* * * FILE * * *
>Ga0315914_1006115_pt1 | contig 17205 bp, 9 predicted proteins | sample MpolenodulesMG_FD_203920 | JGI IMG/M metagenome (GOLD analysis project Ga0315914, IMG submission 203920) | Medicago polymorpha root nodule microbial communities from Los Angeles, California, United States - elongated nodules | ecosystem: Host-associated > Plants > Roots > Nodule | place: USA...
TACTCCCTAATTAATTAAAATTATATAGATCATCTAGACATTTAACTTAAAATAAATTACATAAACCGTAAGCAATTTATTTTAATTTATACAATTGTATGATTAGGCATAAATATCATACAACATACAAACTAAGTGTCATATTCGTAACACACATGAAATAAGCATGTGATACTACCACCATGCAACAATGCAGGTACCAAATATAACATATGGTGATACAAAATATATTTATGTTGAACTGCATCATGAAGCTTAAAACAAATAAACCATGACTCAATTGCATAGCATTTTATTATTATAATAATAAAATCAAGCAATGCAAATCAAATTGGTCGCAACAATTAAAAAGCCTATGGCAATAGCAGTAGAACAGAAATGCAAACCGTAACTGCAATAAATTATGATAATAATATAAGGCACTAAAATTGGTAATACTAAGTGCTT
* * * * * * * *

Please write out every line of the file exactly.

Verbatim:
>Ga0315914_1006115_pt1 | contig 17205 bp, 9 predicted proteins | sample MpolenodulesMG_FD_203920 | JGI IMG/M metagenome (GOLD analysis project Ga0315914, IMG submission 203920) | Medicago polymorpha root nodule microbial communities from Los Angeles, California, United States - elongated nodules | ecosystem: Host-associated > Plants > Roots > Nodule | place: USA...
TACTCCCTAATTAATTAAAATTATATAGATCATCTAGACATTTAACTTAAAATAAATTACATAAACCGTAAGCAATTTATTTTAATTTATACAATTGTATGATTAGGCATAAATATCATACAACATACAAACTAAGTGTCATATTCGTAACACACATGAAATAAGCATGTGATACTACCACCATGCAACAATGCAGGTACCAAATATAACATATGGTGATACAAAATATATTTATGTTGAACTGCATCATGAAGCTTAAAACAAATAAACCATGACTCAATTGCATAGCATTTTATTATTATAATAATAAAATCAAGCAATGCAAATCAAATTGGTCGCAACAATTAAAAAGCCTATGGCAATAGCAGTAGAACAGAAATGCAAACCGTAACTGCAATAAATTATGATAATAATATAAGGCACTAAAATTGGTAATACTAAGTGCTT